The transfiguration of Jesus was a historical reality, a factual event that showed the apostles had not crafted “cleverly invented stories” when they “told about the power and coming of our Lord Jesus Christ.” Instead, they “were eyewitnesses” – the best kind of testimony. The evidence was not hear-say (2 Peter 1:16-17. Peter was one of the eyewitnesses at the transfiguration; the other two were James and John.

              The transfiguration teaches profound gospel truths. Among them is the Heavenly Father’s audible affirmation of Jesus as God’s Son, who also gave the clear command to Peter, James and John – “listen to Him.” These three disciples were eyewitnesses who heard the distinct voice of the Heavenly Father coming from the majestic glory.

              The transfiguration is also one of the Bible’s premier revelations showing life after death for the people of God. When the historic event of Jesus’ transfiguration occurred, Moses had been dead for some 1500 years, and Elijah for about 800 years, but both were alive and well at the Lord’s transfiguration and fully knowledgeable regarding Jesus’ crucifixion and resurrection soon to happen at Jerusalem. In fact, Moses and Elijah had more information on the mountain about Jesus’ death and resurrection than they did during their ministries, and more information than did Peter, James, and John who lived with Jesus daily! Moses’ and Elijah’s topic of conversation with Jesus was His pending decease or departure Jesus would “accomplish at Jerusalem.” [The Greek word is exodon and it translates best in English as exodus.]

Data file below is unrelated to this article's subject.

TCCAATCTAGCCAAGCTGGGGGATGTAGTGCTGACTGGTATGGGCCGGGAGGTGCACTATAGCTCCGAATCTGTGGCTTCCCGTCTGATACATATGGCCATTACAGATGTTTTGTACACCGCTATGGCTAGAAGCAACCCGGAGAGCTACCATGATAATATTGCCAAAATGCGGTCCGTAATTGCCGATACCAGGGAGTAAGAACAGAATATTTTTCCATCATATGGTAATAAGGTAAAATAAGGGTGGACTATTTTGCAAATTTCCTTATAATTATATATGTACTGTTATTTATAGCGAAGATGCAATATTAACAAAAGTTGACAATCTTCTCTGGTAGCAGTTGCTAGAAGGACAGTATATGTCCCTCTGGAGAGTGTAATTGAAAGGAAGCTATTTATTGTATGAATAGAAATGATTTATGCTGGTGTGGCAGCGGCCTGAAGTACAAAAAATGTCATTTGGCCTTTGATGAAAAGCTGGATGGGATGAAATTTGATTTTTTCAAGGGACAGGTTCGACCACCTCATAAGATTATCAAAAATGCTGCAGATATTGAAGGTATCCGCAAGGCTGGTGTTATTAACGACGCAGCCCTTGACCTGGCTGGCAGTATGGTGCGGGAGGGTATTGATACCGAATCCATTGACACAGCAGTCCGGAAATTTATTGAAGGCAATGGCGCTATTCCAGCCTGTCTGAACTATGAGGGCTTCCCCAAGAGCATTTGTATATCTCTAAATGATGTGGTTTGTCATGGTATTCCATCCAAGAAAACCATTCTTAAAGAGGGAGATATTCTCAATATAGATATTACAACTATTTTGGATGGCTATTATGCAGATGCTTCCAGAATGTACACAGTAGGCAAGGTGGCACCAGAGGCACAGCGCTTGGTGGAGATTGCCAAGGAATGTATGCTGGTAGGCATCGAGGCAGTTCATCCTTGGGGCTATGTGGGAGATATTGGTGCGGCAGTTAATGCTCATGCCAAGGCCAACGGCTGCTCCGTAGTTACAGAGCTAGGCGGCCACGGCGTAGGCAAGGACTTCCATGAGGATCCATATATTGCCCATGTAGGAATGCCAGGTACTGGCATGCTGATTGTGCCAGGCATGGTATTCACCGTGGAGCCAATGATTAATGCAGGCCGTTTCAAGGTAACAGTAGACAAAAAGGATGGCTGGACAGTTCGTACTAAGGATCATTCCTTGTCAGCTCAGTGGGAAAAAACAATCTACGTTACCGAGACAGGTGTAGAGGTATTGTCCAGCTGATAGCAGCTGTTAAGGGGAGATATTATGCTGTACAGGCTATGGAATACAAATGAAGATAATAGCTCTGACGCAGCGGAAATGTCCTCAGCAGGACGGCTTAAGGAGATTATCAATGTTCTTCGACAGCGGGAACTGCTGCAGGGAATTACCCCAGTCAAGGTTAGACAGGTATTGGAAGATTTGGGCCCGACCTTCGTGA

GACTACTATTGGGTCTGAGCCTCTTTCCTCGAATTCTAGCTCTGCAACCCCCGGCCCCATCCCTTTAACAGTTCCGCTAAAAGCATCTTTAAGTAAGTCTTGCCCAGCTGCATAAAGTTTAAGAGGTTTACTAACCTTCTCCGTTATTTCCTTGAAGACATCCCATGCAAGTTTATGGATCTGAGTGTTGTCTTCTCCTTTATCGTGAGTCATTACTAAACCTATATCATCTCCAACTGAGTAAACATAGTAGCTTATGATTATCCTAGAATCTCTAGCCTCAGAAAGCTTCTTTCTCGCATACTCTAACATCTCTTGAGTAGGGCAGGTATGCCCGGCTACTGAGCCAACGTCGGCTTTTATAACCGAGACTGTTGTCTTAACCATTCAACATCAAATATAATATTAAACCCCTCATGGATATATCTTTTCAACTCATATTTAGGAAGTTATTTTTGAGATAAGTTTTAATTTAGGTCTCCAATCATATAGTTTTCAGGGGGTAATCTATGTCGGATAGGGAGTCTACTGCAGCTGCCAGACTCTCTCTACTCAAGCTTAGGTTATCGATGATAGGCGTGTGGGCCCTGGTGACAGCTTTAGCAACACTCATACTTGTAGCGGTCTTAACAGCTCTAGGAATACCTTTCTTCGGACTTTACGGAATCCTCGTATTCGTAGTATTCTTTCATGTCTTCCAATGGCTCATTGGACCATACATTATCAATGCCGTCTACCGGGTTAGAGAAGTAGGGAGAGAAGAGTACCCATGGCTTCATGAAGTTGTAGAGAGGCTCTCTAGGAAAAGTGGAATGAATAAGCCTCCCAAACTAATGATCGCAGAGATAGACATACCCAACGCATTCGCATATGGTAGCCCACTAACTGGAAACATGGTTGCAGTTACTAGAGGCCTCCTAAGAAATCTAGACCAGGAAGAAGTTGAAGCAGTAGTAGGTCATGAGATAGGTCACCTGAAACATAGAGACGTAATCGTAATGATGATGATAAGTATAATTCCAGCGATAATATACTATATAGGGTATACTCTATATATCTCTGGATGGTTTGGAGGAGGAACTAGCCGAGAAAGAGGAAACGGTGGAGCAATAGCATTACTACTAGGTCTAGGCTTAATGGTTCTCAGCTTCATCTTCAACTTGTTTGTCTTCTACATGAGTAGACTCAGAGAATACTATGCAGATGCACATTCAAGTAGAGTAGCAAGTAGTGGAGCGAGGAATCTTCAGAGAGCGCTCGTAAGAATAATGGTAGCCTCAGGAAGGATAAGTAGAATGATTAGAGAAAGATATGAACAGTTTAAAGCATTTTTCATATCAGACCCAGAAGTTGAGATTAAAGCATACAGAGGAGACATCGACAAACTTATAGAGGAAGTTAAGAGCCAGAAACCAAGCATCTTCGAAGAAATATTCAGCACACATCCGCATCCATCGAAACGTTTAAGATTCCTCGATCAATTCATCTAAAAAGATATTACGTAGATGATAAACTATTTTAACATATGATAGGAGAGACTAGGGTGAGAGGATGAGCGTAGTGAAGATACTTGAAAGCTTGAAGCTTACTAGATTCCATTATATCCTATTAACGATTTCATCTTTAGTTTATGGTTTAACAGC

Moses’ 40-year exodus was a great achievement, no question about it. But his exodus does not compare with Jesus as the firstfruits of the resurrection who leads the people who die in Christ daily to their heavenly home (Luke 9:31, KJV (1 Corinthians 15:20). Jesus will also one glorious day lead the far greater exodus known as the rapture of the church (1 Thessalonians 4:13-18).

              The fact Moses and Elijah were so very informed indicates quality teaching goes on in heaven. Their information was current. This meant their discussion was intelligent regarding the divine timeline of God for Messiah’s sacrifice that would accomplish the salvation of all people who believe Jesus is the Son of God and repent.